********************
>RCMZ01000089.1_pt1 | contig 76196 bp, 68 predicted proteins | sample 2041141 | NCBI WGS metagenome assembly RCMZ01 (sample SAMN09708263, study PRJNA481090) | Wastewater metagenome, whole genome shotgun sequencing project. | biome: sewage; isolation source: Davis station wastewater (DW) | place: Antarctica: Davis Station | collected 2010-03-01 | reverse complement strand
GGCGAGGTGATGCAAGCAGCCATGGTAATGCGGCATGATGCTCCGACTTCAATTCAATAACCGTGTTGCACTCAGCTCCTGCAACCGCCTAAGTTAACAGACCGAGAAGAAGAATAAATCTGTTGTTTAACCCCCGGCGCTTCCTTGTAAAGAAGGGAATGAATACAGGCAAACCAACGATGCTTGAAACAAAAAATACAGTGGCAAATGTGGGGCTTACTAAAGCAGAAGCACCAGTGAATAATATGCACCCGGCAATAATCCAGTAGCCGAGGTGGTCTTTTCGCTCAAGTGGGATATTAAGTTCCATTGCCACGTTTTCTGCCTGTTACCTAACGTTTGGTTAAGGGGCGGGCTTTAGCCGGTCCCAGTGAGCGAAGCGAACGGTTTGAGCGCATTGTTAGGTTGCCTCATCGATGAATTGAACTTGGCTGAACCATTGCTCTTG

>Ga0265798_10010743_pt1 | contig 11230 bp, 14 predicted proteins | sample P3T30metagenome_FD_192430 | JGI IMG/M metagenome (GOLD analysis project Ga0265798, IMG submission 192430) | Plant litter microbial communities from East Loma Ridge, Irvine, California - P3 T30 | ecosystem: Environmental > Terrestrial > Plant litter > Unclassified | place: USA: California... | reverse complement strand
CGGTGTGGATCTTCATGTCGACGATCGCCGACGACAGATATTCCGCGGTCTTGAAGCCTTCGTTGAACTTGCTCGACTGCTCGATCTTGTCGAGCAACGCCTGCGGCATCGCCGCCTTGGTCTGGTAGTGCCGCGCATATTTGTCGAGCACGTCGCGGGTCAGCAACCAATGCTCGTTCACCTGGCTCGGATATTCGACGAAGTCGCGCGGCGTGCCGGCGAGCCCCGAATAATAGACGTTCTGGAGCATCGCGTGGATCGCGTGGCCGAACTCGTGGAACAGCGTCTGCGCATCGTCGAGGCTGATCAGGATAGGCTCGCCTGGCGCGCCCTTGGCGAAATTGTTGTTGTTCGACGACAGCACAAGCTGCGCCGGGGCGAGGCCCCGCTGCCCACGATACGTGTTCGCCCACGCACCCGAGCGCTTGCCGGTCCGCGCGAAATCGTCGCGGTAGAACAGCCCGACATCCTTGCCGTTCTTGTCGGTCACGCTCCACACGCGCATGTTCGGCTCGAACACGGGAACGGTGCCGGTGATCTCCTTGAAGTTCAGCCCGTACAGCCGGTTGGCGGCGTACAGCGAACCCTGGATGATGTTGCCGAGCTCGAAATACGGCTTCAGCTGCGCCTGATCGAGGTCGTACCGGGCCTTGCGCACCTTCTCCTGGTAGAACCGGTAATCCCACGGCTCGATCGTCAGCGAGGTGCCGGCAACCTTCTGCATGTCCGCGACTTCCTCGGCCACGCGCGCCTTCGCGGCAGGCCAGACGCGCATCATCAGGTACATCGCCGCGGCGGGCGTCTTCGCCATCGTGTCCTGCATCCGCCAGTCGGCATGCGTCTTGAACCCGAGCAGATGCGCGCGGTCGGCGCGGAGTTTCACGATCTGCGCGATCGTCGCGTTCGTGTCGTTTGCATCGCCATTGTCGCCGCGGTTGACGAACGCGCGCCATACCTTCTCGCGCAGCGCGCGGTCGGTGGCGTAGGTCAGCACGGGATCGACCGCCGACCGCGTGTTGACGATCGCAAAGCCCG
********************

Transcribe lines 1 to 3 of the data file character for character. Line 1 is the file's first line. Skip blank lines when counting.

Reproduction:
>RCMZ01000089.1_pt1 | contig 76196 bp, 68 predicted proteins | sample 2041141 | NCBI WGS metagenome assembly RCMZ01 (sample SAMN09708263, study PRJNA481090) | Wastewater metagenome, whole genome shotgun sequencing project. | biome: sewage; isolation source: Davis station wastewater (DW) | place: Antarctica: Davis Station | collected 2010-03-01 | reverse complement strand
GGCGAGGTGATGCAAGCAGCCATGGTAATGCGGCATGATGCTCCGACTTCAATTCAATAACCGTGTTGCACTCAGCTCCTGCAACCGCCTAAGTTAACAGACCGAGAAGAAGAATAAATCTGTTGTTTAACCCCCGGCGCTTCCTTGTAAAGAAGGGAATGAATACAGGCAAACCAACGATGCTTGAAACAAAAAATACAGTGGCAAATGTGGGGCTTACTAAAGCAGAAGCACCAGTGAATAATATGCACCCGGCAATAATCCAGTAGCCGAGGTGGTCTTTTCGCTCAAGTGGGATATTAAGTTCCATTGCCACGTTTTCTGCCTGTTACCTAACGTTTGGTTAAGGGGCGGGCTTTAGCCGGTCCCAGTGAGCGAAGCGAACGGTTTGAGCGCATTGTTAGGTTGCCTCATCGATGAATTGAACTTGGCTGAACCATTGCTCTTG

>Ga0265798_10010743_pt1 | contig 11230 bp, 14 predicted proteins | sample P3T30metagenome_FD_192430 | JGI IMG/M metagenome (GOLD analysis project Ga0265798, IMG submission 192430) | Plant litter microbial communities from East Loma Ridge, Irvine, California - P3 T30 | ecosystem: Environmental > Terrestrial > Plant litter > Unclassified | place: USA: California... | reverse complement strand